Fossils found in Scotland have been identified as a previously unknown species of ichthyosaur, a marine reptile that ruled the waters at the same time as dinosaurs about 170 million years ago.
The creature has been named Dearcmhara shawcrossi; Dearcmhara is Scottish Gaelic for ‘marine lizard’, while shawcrossi honors the man who found and turned in the fossils for research, amateur fossil hunter Brian Shawcross.
So does this discovery point to proof of the Loch Ness Monster? Not exactly, says one of the scientists who has studied the fossils.
“What we have found is much more interesting: a four-metre-long, fish-eating, top-of-the-food-chain predator that lived more than 100 million years before Tyrannosaurus rex. The new fossil isn’t the most beautiful specimen. It’s a handful of bones—including part of the flipper, back and tail, all of which you can hold in your two hands. But this is a big deal for Scotland, because it’s the first uniquely Scottish marine reptile that has ever been discovered, studied and named,” said University of Edinburgh palaeontologist Steve Brusatte, one of the researchers in the study published on Monday in the Scottish Journal of Geology.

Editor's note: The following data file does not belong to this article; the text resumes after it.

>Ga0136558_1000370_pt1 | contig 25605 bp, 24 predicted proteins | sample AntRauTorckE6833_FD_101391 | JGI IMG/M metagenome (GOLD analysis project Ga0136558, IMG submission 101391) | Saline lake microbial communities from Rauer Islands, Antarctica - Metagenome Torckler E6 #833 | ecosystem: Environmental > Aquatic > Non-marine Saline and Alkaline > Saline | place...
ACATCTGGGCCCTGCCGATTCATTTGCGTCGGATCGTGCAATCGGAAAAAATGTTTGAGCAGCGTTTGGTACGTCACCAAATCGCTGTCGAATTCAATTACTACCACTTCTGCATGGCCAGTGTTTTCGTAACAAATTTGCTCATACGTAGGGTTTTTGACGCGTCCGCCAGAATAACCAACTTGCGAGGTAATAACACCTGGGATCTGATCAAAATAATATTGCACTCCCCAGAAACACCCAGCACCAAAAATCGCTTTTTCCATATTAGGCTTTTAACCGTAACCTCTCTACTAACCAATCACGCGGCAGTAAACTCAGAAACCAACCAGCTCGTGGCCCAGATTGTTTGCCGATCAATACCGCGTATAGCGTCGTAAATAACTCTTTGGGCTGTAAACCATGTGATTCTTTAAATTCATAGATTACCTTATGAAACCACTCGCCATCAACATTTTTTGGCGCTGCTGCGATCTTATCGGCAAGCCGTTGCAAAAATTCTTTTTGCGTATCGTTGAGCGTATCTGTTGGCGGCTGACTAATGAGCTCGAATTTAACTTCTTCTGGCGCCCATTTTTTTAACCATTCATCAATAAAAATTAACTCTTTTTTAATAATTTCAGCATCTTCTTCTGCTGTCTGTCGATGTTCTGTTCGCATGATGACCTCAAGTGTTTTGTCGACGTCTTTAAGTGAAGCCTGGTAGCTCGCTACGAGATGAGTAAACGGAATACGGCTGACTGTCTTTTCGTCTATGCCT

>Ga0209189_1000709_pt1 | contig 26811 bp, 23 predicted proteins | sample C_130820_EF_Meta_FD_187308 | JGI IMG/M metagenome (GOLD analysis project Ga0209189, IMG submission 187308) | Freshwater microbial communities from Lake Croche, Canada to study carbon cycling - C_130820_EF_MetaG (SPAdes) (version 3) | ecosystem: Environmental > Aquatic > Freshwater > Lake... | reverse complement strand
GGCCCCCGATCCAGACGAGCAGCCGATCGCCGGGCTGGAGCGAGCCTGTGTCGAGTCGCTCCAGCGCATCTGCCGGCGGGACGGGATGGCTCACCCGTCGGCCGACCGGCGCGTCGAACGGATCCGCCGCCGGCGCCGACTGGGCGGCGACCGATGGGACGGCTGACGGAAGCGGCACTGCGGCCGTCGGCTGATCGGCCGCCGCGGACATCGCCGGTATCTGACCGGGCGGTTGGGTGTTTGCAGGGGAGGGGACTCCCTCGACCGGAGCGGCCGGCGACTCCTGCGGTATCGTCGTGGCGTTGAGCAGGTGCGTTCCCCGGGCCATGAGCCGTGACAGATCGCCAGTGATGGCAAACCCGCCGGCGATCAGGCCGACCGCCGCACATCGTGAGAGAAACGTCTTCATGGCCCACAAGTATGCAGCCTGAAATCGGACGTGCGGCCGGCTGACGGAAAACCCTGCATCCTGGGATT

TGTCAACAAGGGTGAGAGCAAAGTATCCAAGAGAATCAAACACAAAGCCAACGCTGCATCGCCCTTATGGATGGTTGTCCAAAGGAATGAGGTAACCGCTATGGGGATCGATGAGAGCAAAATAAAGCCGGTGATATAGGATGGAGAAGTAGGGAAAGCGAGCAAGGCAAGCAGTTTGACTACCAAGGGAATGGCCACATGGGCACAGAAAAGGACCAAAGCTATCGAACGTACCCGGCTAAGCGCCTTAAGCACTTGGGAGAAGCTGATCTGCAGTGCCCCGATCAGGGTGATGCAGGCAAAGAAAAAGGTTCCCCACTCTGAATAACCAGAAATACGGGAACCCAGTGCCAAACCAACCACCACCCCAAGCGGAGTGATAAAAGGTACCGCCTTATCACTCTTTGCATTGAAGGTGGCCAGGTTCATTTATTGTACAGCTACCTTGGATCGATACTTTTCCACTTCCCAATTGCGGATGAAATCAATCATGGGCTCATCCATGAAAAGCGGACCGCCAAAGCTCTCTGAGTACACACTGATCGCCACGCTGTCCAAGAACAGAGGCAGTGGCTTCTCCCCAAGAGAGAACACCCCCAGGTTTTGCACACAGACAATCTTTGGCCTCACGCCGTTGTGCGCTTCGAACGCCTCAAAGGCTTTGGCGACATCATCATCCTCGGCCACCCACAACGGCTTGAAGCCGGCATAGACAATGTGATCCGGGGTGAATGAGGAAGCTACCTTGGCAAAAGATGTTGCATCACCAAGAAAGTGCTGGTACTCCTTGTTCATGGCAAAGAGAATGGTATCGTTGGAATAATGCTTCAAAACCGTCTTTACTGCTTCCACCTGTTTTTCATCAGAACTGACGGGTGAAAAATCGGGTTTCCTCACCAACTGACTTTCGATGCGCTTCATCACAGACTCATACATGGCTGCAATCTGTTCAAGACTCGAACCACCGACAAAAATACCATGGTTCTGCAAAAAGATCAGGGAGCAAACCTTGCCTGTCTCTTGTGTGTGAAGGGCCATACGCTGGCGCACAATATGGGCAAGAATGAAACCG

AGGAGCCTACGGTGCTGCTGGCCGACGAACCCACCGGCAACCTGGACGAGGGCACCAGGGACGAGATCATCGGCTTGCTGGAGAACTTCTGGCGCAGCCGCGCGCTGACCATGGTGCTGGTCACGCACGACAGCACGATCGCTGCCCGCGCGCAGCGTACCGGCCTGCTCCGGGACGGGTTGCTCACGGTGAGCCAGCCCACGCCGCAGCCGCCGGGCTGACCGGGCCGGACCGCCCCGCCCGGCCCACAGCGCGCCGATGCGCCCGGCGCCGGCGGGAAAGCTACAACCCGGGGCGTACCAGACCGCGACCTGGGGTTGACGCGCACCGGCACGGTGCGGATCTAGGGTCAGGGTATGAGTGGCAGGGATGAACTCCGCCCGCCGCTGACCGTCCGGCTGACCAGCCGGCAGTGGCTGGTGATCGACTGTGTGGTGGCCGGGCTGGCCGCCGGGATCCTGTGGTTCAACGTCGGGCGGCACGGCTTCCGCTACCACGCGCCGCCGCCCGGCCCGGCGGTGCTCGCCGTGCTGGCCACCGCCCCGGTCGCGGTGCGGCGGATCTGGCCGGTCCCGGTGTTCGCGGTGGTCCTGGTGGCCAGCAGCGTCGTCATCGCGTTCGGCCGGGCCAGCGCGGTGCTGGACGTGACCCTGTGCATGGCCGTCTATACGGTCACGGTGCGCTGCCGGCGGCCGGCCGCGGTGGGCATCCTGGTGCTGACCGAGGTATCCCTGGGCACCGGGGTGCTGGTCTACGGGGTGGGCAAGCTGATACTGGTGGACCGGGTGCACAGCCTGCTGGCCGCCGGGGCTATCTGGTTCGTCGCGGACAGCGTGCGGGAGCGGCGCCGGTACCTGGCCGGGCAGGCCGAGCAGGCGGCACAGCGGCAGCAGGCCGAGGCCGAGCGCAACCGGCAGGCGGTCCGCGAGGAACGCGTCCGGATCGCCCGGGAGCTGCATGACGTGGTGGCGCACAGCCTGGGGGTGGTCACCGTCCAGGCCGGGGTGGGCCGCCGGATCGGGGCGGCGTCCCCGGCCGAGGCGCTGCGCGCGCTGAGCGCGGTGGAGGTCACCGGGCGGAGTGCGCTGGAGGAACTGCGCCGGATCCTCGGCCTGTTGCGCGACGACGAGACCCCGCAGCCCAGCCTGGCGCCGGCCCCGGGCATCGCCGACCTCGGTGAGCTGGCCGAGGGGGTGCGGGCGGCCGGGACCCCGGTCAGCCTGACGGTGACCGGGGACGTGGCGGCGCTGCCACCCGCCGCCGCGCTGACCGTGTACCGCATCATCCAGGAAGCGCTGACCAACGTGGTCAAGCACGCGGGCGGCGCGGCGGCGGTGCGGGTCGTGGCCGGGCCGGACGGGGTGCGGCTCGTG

The remains were found on the Isle of Skye, far from the legendary Loch Ness where a prehistoric beast is still said to live. While incomplete, the bones point to a creature looking more like a dolphin than the long necked creature famously seen in the 1934 “Surgeon’s Photograph.” That photo, depicting what appears to be a plesiosaur, has since been proven to be a hoax, though that does not stop the thousands of tourists each year who visit the famous loch.
What makes this find so special? Though Scotland is one of the best places to find fossils that date back to the Middle-Jurassic period, few fossils ever make it into the hands of archaeologists who can shed light on these fascinating creatures. Brusatte states that, “95% of this material has just disappeared, collected by beachcombers and forgotten about. Some of it has been sold to the highest bidder, a sad state of affairs that holds back our scientific understanding of Scotland’s fossil history.”
So the next time, you happen to come across some prehistoric fossils (and I’m sure that happens often), consider donating them to your local museum. Who knows, you may even get a creature named after you.